Afghanistan fiasco -collapse of state building 20 years project

The failure of the Afghan state-building project is often attributed to the belief that Afghan society was not ready and that state-building with force is impossible.

The failure of the Afghan state-building project is often attributed to the belief that Afghan society was not ready and that state-building with force is impossible. The article aims to determine whether the problem with Afghanistan’s state-building project was the goal itself, where state-building by force was unattainable, or if the issue was how the state-building project was managed. The flawed initial design of the state-building process in Afghanistan lacked essential foundational elements. The concentration of power within the presidency created a cumbersome and difficult-to-manage bureaucracy. Mostly ceremonial elections did not promote national good governance practices. The security and defense sectors faced similar issues, with police and military capacity building efforts being corrupt and inefficient. The collapse of Afghanistan’s security infrastructure in August 2021 exposed the weakness of these institutions. When the Taliban approached Kabul, not a single person was willing to defend the city, including President Ashraf Ghani, who fled among the first. This contrasts with Ukraine’s President Zelensky, who famously stated, “I don’t need a ride, I need ammo” when facing a significantly larger adversary, and still holds his ground. It was the lack of vision at many levels and the lack of result oriented and adaptive implementation throughout 20 years contributed to the final fiasco.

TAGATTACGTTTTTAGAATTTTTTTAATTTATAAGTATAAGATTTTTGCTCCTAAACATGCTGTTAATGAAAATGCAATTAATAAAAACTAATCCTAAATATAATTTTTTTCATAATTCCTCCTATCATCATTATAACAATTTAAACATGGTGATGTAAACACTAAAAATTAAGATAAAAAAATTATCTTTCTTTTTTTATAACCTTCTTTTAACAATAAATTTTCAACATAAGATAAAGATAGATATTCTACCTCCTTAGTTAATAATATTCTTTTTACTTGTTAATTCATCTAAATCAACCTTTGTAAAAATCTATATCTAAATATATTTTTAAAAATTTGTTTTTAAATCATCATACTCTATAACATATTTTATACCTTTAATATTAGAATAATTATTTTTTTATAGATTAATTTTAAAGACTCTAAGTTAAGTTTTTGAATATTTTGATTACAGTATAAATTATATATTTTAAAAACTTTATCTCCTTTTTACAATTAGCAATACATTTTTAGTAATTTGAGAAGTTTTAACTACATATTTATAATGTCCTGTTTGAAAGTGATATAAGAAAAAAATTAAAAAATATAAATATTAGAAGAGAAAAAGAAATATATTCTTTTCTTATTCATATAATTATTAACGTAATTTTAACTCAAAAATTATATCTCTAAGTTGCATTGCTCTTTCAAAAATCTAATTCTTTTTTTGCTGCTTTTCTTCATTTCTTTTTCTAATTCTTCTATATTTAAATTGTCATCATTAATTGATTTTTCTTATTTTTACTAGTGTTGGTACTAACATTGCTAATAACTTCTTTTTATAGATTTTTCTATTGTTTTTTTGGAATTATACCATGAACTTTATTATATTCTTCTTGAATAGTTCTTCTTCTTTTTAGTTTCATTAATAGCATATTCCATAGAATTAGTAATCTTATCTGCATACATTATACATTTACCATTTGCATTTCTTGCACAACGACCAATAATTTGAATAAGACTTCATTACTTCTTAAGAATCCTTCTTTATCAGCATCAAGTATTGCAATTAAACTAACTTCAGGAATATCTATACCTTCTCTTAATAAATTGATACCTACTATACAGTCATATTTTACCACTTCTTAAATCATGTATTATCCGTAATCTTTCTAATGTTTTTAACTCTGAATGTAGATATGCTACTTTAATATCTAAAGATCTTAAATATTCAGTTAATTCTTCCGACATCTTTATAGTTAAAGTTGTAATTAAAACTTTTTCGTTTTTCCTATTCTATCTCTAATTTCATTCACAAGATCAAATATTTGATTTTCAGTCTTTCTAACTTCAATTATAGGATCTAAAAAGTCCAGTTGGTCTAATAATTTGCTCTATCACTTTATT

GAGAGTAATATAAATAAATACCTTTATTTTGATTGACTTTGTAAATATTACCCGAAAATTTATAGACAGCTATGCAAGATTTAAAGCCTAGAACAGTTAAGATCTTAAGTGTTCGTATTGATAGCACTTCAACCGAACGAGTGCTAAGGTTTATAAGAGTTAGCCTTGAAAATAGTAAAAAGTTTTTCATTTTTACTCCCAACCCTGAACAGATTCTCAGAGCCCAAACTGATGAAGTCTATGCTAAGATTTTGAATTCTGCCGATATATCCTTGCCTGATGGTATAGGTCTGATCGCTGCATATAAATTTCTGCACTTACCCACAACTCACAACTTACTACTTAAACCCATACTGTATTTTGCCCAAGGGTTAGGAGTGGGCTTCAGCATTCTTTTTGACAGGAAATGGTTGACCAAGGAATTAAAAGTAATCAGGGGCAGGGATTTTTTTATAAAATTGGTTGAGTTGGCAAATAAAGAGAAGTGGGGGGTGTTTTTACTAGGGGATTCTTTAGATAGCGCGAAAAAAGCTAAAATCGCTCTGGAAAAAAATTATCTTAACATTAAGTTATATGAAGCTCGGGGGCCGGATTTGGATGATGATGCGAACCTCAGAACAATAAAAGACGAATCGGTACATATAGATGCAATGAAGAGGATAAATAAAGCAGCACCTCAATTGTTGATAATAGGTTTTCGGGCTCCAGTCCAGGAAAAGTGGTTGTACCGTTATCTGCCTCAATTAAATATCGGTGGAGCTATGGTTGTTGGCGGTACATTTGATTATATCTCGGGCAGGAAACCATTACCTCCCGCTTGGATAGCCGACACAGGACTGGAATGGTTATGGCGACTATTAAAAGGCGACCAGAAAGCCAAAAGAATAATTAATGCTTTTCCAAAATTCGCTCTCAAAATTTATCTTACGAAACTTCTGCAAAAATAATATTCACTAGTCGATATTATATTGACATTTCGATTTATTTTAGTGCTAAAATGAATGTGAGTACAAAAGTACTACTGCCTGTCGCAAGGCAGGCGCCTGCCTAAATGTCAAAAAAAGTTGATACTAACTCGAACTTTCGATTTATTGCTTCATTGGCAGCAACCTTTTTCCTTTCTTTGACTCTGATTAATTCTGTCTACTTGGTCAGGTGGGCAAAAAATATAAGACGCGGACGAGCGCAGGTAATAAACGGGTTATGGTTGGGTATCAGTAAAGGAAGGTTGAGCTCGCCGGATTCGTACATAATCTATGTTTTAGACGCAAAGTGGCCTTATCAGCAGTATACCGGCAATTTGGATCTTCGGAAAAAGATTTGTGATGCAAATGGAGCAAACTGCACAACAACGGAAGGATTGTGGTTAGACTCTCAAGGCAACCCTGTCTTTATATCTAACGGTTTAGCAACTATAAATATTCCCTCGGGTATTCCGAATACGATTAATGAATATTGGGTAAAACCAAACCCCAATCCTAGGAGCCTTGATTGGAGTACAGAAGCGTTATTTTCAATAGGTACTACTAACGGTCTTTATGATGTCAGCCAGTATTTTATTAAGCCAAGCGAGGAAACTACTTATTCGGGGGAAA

August 2021 – the collapse

There has been much written about the fall of Kabul on August 15th, 2021, and the eight-days that saw the Taliban come to power in Afghanistan from August 8th to the 15th. The swift turn of events took many by surprise, although some had predicted that there would be a power shift towards the Taliban following the withdrawal of foreign troops.

Several months earlier, on February 29th, 2020, the United States and the Taliban signed a peace deal in Doha, Qatar. The agreement was meant to lead to the withdrawal of US troops from Afghanistan within 14 months. This decision followed President Trump’s choice to make a deal with the Taliban to bring an end to the war by any means necessary. At that point, it was already apparent that the Taliban would either take complete control or a power-sharing arrangement would be established. The Afghan government’s absence in these Doha-based discussions was one of the problems. Moreover, the fact that neither the US nor the Taliban expected them to have a significant role in the final settlement contributed to the rapid erosion of trust among Afghans. It turned out to be a major factor in demoralizing the people and conveyed a clear message that Ghani’s government loss of power was imminent. The release of 5,000 Taliban fighters before any peace settlement was reached further strengthened and emboldened the already potent Taliban force.